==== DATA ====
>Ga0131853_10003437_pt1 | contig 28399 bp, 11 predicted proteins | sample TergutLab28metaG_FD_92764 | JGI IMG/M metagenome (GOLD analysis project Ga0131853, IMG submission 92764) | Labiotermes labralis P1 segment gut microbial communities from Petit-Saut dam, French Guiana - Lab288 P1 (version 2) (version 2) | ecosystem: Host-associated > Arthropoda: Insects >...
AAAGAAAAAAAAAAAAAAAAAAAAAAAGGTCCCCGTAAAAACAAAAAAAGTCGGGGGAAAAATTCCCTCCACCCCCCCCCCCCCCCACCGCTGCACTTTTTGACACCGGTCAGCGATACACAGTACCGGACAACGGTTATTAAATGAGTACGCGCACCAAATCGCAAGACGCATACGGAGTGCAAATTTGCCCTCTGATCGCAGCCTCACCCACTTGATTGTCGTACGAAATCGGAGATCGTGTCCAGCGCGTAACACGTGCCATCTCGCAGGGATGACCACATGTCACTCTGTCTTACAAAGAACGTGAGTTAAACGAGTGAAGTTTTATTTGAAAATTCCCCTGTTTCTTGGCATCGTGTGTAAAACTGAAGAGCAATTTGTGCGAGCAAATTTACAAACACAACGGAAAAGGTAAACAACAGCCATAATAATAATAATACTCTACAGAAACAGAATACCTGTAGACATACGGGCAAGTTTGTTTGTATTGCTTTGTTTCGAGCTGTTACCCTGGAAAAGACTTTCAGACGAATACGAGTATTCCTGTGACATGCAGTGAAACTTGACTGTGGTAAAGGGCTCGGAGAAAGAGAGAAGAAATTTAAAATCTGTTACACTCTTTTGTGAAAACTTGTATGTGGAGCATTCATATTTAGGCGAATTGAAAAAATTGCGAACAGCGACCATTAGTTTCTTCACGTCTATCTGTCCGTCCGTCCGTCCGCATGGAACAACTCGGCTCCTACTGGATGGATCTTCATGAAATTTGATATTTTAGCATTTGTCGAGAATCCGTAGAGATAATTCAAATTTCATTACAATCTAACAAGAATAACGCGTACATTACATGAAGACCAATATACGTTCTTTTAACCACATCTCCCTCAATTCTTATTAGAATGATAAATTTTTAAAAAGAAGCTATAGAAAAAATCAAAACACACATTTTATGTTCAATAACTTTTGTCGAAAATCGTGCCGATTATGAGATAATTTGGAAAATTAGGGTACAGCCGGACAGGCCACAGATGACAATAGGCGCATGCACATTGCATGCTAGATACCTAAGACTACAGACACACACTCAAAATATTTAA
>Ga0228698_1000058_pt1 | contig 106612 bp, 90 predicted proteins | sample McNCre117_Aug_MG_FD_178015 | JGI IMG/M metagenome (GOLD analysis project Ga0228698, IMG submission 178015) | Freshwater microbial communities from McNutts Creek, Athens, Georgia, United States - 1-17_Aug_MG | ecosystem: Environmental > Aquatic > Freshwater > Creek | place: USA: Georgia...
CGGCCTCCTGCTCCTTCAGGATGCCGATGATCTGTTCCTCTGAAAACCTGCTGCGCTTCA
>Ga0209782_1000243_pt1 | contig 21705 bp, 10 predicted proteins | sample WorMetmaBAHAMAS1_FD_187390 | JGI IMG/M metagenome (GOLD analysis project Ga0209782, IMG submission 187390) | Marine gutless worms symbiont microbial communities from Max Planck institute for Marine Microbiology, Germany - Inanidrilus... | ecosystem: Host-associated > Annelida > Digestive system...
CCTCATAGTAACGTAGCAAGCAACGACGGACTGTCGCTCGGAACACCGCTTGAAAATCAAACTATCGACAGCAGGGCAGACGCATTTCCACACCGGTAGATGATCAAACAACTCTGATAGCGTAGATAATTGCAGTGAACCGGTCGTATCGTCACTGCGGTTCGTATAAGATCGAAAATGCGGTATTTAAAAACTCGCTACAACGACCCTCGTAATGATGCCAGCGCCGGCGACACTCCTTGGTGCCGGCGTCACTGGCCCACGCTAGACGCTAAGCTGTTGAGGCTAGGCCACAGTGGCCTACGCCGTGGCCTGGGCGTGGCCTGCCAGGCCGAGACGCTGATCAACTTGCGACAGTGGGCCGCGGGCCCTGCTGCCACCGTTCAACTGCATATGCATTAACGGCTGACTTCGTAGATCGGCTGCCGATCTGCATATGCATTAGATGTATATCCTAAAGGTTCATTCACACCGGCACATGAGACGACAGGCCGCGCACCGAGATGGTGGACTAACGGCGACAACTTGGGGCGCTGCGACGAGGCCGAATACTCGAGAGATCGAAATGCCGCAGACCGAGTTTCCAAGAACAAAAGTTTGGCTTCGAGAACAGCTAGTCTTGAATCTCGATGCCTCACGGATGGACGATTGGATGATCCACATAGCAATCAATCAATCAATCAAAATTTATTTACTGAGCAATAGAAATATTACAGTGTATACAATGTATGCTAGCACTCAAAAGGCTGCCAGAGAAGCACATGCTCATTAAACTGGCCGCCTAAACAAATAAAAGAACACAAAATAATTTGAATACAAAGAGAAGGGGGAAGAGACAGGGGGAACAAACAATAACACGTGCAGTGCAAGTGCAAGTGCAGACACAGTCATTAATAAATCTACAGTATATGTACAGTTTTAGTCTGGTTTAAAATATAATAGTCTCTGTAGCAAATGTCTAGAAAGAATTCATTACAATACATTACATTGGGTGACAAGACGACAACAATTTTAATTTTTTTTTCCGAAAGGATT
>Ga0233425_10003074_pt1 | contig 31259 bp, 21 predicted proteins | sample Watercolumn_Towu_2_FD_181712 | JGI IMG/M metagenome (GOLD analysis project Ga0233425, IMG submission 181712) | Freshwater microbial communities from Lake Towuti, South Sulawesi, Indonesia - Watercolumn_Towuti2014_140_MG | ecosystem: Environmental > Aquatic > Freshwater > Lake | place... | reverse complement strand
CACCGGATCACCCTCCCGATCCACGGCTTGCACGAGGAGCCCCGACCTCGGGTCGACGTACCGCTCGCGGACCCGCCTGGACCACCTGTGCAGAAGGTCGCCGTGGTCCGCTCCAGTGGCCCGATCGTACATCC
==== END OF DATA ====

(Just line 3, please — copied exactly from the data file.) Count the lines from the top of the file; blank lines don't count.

>Ga0228698_1000058_pt1 | contig 106612 bp, 90 predicted proteins | sample McNCre117_Aug_MG_FD_178015 | JGI IMG/M metagenome (GOLD analysis project Ga0228698, IMG submission 178015) | Freshwater microbial communities from McNutts Creek, Athens, Georgia, United States - 1-17_Aug_MG | ecosystem: Environmental > Aquatic > Freshwater > Creek | place: USA: Georgia...